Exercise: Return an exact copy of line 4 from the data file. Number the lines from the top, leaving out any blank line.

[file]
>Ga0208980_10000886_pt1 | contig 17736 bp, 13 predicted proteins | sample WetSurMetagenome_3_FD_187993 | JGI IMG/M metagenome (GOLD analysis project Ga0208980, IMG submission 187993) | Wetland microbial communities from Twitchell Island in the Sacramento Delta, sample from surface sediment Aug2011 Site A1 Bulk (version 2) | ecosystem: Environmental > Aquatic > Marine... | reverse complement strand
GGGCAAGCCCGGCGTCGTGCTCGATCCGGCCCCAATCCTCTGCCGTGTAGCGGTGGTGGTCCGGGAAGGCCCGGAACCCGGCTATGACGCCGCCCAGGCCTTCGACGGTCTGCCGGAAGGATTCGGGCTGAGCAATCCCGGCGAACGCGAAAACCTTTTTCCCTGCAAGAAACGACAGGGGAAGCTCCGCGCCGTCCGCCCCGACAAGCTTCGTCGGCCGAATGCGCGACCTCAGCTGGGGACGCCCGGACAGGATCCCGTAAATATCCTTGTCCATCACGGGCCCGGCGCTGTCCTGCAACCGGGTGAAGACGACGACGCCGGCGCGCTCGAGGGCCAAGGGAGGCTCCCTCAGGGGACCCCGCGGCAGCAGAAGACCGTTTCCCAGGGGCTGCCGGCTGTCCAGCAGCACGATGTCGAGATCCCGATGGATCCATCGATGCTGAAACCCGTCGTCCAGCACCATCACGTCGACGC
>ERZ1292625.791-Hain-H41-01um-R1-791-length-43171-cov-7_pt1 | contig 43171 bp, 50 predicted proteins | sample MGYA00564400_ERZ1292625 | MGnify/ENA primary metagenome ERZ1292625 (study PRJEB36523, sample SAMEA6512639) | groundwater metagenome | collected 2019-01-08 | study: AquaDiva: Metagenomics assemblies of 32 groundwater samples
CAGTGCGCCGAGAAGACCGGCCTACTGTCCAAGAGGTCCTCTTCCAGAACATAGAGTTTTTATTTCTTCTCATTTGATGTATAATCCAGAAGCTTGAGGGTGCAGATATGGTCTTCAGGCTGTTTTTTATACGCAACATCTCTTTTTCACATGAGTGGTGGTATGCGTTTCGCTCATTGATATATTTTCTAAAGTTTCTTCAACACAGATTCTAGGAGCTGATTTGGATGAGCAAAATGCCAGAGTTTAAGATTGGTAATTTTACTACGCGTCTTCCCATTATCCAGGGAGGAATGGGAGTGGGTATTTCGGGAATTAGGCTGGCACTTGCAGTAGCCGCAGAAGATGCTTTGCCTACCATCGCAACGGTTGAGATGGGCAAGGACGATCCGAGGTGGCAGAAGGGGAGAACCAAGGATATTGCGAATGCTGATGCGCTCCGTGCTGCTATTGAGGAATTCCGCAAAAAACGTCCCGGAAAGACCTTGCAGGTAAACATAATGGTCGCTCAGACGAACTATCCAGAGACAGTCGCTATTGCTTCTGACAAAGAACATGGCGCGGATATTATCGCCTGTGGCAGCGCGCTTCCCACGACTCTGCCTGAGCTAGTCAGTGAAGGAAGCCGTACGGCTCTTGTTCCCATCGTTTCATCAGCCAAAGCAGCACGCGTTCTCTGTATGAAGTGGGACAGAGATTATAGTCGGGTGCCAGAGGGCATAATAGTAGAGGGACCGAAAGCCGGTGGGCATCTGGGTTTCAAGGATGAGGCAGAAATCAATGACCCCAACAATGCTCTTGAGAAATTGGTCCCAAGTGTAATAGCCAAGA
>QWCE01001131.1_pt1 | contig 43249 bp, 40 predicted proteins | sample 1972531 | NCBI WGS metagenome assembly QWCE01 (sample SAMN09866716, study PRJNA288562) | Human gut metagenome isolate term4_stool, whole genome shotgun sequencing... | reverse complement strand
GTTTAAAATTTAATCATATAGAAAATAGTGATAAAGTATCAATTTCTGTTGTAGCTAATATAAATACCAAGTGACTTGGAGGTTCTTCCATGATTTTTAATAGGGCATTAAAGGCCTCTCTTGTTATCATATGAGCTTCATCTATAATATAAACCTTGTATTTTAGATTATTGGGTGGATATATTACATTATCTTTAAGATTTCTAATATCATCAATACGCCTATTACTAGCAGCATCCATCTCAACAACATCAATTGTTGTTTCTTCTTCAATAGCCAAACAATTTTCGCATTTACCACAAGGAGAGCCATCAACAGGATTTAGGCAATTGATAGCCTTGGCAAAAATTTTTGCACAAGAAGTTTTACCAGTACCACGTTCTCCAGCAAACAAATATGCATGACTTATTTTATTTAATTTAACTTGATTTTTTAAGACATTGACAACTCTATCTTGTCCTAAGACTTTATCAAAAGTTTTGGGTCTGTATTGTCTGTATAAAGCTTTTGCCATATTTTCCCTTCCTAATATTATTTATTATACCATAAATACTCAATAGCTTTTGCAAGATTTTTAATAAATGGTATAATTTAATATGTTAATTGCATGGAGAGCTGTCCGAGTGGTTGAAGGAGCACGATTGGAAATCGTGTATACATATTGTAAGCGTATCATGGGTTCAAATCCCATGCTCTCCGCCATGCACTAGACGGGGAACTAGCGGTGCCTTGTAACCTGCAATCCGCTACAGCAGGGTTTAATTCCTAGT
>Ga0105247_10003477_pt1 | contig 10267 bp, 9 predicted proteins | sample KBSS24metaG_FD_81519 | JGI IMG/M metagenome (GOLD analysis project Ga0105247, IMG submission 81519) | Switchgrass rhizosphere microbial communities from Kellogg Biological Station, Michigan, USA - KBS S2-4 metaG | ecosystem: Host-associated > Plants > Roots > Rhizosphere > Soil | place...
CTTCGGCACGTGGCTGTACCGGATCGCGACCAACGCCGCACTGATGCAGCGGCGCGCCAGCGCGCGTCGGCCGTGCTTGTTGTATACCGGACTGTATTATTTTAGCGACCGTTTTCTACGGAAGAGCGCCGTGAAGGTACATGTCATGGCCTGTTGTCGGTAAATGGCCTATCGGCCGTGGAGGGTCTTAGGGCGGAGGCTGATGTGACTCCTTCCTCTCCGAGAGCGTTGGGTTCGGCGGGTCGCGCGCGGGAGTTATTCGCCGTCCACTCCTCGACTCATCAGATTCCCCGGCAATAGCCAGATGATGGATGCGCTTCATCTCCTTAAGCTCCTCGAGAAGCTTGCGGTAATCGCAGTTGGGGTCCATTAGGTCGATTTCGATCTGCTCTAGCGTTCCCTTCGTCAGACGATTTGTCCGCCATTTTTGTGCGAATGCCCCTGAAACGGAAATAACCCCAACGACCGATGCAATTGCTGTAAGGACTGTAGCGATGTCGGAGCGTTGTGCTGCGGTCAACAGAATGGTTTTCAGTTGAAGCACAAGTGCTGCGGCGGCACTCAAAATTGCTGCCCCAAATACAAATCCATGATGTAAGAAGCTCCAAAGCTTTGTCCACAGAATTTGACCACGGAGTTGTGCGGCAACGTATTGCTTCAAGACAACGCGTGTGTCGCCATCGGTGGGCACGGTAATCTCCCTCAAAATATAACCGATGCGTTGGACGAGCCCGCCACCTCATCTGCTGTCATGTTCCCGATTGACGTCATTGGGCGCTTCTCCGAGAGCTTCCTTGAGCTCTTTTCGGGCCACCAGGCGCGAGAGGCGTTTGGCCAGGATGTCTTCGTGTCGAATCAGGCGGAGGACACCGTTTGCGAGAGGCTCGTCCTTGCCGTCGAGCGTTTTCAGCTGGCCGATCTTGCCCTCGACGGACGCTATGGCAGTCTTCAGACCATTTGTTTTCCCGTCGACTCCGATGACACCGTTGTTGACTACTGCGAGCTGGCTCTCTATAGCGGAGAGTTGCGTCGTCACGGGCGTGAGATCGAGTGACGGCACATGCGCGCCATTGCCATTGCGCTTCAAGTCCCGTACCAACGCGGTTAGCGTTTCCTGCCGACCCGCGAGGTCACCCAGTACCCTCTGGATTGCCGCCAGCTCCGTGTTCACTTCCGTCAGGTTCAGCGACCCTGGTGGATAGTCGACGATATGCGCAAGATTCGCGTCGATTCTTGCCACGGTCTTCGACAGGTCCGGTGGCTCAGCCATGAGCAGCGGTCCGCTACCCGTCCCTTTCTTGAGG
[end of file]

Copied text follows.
CAGTGCGCCGAGAAGACCGGCCTACTGTCCAAGAGGTCCTCTTCCAGAACATAGAGTTTTTATTTCTTCTCATTTGATGTATAATCCAGAAGCTTGAGGGTGCAGATATGGTCTTCAGGCTGTTTTTTATACGCAACATCTCTTTTTCACATGAGTGGTGGTATGCGTTTCGCTCATTGATATATTTTCTAAAGTTTCTTCAACACAGATTCTAGGAGCTGATTTGGATGAGCAAAATGCCAGAGTTTAAGATTGGTAATTTTACTACGCGTCTTCCCATTATCCAGGGAGGAATGGGAGTGGGTATTTCGGGAATTAGGCTGGCACTTGCAGTAGCCGCAGAAGATGCTTTGCCTACCATCGCAACGGTTGAGATGGGCAAGGACGATCCGAGGTGGCAGAAGGGGAGAACCAAGGATATTGCGAATGCTGATGCGCTCCGTGCTGCTATTGAGGAATTCCGCAAAAAACGTCCCGGAAAGACCTTGCAGGTAAACATAATGGTCGCTCAGACGAACTATCCAGAGACAGTCGCTATTGCTTCTGACAAAGAACATGGCGCGGATATTATCGCCTGTGGCAGCGCGCTTCCCACGACTCTGCCTGAGCTAGTCAGTGAAGGAAGCCGTACGGCTCTTGTTCCCATCGTTTCATCAGCCAAAGCAGCACGCGTTCTCTGTATGAAGTGGGACAGAGATTATAGTCGGGTGCCAGAGGGCATAATAGTAGAGGGACCGAAAGCCGGTGGGCATCTGGGTTTCAAGGATGAGGCAGAAATCAATGACCCCAACAATGCTCTTGAGAAATTGGTCCCAAGTGTAATAGCCAAGA